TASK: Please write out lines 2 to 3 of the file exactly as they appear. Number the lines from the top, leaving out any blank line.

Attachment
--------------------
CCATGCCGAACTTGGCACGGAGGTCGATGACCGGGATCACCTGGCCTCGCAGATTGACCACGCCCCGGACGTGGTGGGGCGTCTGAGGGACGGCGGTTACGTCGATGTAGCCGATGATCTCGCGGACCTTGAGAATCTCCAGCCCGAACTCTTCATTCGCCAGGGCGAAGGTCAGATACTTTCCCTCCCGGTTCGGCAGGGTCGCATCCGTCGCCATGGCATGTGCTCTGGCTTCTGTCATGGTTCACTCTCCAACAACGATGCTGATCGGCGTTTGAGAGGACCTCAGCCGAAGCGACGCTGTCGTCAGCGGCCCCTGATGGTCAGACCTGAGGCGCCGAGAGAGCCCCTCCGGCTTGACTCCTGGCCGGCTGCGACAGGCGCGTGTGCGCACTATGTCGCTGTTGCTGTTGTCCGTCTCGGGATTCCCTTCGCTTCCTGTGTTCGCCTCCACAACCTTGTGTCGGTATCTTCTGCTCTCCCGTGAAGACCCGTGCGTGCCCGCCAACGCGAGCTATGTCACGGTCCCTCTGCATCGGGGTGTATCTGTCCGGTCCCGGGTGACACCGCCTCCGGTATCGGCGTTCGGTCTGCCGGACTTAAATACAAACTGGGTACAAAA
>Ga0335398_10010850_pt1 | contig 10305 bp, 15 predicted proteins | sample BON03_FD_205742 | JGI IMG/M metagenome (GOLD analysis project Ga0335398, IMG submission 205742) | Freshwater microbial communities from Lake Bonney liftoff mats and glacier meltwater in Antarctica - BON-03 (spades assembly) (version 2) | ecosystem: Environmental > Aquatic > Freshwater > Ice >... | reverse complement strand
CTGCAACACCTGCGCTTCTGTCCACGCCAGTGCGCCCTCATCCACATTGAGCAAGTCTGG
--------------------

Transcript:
>Ga0335398_10010850_pt1 | contig 10305 bp, 15 predicted proteins | sample BON03_FD_205742 | JGI IMG/M metagenome (GOLD analysis project Ga0335398, IMG submission 205742) | Freshwater microbial communities from Lake Bonney liftoff mats and glacier meltwater in Antarctica - BON-03 (spades assembly) (version 2) | ecosystem: Environmental > Aquatic > Freshwater > Ice >... | reverse complement strand
CTGCAACACCTGCGCTTCTGTCCACGCCAGTGCGCCCTCATCCACATTGAGCAAGTCTGG